The Commissioners in Lunacy visited regularly and found it clean and quiet. However, four cells for noisy patients were built in 1815. Male and female patients were separated even in the airing yards. Physical restraint was never totally abolished; there were a few padded rooms, padded chairs and strait-jackets. There were many escapes in the early years, but by the end of the century the attendants were good at keeping the patients in and keeping them alive. There were no suicides between 1871 and 1886. The staff were above average for that time. Nurses and attendants had to clean and polish, make beds and meals, provide exercise, amusement, employment and supervision. They had to take temperatures, give enemas, apply poultices or a wet pack (cold wet sheets) for an over-excited patient. There were no night nurses until 1859.
By mid-century many patients were doing jobs such as picking coir, knitting or cotton winding. Others were helping in the tailor’s shop or gardens, where they grew their own vegetables. There were some books and some games.
Staveley and Wood’s map of 1830.
A card posted 25 August 1918 showing the asylum building on the far right side.
The constant problem of overcrowding led to demands for a new asylum. In 1855 the voluntary subscribers’ interest in Sneinton Asylum was purchased by Nottingham Borough and with the money a new asylum called The Coppice, designed by T. C. Hine, was built, which opened in August 1859. It was for first and second class patients only, and Sneinton was now for paupers only.
Some of the reasons given for causes of insanity in 1858 were; intemperance (10 cases), epileptics (7), hereditary (19), religious excitement (1) and quarrel with a neighbour (1).
In the 1860s others were certified insane who suffered from brain disease, delirium tremens, typhus and dementia. This led to even more overcrowding and in 1874 the Government decided to give parishes 4/- (20p) per head to move pauper lunatics from workhouses to asylums.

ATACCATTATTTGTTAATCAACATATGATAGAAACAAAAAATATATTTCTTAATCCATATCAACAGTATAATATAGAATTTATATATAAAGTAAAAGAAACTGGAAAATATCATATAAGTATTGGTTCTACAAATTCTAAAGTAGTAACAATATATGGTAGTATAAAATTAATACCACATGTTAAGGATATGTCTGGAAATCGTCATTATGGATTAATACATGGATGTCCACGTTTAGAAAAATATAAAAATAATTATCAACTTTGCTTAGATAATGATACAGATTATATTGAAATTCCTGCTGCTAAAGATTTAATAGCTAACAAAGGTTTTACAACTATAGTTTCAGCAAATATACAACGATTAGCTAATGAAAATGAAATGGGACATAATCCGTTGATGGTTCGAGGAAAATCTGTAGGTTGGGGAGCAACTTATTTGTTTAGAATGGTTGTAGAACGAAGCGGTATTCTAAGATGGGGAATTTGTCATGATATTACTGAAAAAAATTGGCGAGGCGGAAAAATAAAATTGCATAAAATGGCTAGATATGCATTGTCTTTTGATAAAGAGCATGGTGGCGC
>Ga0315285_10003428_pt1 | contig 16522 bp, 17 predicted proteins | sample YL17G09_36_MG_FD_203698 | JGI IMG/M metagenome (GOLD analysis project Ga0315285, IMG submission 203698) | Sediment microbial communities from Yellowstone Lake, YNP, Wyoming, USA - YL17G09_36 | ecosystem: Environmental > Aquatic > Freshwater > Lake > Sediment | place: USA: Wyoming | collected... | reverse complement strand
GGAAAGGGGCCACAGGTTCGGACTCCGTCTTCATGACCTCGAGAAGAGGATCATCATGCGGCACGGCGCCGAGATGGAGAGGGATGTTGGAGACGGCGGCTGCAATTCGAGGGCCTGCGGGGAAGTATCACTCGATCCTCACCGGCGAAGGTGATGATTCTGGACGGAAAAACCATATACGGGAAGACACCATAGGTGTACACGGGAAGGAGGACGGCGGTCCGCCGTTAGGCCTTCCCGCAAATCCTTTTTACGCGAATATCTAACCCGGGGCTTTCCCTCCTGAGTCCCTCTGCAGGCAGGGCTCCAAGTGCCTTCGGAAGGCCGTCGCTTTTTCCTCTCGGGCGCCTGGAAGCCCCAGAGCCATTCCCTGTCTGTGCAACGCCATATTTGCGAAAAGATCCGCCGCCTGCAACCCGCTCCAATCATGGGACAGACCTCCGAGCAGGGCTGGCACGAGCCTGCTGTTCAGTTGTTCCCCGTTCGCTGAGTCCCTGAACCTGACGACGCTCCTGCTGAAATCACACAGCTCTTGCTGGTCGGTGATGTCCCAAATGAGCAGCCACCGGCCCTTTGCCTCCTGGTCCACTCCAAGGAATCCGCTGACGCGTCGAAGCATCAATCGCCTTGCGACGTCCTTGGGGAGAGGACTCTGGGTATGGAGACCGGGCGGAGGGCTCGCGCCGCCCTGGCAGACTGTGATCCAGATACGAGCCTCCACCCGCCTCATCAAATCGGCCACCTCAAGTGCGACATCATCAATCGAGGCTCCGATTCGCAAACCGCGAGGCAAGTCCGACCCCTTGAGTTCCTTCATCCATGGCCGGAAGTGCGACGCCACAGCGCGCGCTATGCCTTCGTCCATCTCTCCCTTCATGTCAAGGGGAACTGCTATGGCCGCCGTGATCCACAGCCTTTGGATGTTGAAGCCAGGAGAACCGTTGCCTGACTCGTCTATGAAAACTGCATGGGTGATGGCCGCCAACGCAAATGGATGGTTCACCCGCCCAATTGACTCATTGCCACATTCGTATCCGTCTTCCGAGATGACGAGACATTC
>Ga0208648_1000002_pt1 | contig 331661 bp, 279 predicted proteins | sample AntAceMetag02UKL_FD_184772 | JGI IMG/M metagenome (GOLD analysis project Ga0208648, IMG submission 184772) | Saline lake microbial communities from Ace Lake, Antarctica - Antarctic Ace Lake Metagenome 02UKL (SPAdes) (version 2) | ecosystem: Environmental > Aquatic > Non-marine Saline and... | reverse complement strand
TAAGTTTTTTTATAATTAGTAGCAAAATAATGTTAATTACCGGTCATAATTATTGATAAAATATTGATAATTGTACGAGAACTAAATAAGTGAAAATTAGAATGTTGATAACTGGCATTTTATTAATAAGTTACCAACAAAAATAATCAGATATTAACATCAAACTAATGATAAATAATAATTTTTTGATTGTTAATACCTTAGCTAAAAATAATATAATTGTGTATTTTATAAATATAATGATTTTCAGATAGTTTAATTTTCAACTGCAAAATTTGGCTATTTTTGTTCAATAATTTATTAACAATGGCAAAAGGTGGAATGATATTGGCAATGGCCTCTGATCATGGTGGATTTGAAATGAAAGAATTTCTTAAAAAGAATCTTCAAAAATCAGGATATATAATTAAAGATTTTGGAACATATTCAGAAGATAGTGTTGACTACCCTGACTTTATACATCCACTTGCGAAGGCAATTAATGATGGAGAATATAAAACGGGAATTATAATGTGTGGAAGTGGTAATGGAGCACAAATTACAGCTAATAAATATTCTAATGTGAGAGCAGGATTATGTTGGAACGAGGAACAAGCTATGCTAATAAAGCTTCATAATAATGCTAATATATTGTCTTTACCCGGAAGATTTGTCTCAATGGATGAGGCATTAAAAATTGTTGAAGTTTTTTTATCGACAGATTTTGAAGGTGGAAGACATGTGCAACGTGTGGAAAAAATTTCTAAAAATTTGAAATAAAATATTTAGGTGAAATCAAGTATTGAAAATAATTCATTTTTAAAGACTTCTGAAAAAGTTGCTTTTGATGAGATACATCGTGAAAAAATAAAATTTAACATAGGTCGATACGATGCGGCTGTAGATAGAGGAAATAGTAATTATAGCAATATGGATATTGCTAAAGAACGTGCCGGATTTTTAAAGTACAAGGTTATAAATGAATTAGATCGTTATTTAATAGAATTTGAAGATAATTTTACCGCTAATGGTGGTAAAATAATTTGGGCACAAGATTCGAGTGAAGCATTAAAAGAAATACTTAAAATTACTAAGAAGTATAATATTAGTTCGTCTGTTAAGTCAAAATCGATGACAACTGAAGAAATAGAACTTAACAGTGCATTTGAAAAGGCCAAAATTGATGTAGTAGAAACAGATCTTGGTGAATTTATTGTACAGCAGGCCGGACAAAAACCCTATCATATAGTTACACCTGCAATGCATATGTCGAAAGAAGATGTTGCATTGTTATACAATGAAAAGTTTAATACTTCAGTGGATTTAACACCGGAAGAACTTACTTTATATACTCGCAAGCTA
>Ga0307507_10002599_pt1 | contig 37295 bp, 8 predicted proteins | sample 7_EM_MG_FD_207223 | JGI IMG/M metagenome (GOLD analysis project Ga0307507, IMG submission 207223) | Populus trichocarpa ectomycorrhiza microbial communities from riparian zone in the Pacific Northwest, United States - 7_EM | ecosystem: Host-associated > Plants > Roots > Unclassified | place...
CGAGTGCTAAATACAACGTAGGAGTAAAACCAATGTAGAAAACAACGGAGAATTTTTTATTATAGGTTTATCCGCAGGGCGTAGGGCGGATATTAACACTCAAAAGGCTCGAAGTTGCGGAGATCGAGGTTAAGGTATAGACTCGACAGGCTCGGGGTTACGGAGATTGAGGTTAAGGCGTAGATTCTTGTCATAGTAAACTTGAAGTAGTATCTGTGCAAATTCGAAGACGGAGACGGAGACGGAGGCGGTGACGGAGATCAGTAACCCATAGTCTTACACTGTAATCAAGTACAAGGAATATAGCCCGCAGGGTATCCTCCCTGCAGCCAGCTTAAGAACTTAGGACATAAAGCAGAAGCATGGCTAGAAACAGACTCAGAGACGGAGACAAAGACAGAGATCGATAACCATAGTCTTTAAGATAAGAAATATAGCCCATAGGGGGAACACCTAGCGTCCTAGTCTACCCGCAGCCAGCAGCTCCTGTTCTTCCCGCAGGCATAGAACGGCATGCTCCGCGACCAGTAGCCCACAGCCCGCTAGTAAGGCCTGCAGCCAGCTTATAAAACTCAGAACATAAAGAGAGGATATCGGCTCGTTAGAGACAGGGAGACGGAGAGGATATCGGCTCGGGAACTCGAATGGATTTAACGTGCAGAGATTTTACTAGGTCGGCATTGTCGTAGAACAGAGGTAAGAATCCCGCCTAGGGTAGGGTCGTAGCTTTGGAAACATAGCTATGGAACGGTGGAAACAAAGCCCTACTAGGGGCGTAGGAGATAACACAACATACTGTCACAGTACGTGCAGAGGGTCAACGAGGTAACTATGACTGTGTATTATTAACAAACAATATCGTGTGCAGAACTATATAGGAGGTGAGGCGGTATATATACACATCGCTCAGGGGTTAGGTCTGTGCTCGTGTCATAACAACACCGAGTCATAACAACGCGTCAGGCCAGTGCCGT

This resulted in even more pressure on beds in Nottingham Asylum. Thus a new asylum was needed and, in August 1880, Mapperley Hospital, designed by George Hine, T.C. Hine’s son, opened for pauper lunatics from the Borough of Nottingham only. Now the only patients at Sneinton were paupers from the county. There were so many empty beds that some patients were brought in from London in 1890 and from Hastings in 1891. However, this was only a temporary stop-gap and in spite of these other asylums the numbers being treated at Sneinton continued to rise. By 1900 there were 400 inmates. In the last quarter of the 19th century the building at Sneinton deteriorated badly. In 1891 the Commissioners in Lunacy condemned it as ‘this inconvenient, ill-constructed, ill-adapted asylum’. It was now under the control of the County Council who decided to press ahead with plans for a new asylum to replace Sneinton. From then on ‘this cheerless abode’ was allowed to run down. Yet, in 1900, the Superintendent, Dr. Alpin, claimed it cured ‘more than half of those who came to the asylum’. Not everybody who was mentally ill was confined to a Victorian asylum for many years.
The new asylum at Saxondale, near Radcliffe-on-Trent, was opened in July 1902. Nottingham Asylum at Sneinton then closed down, but for many years one wing of the building was used by the Dakeyne Street Boys’ Club. All that is left now is one pillar on Dakeyne Street.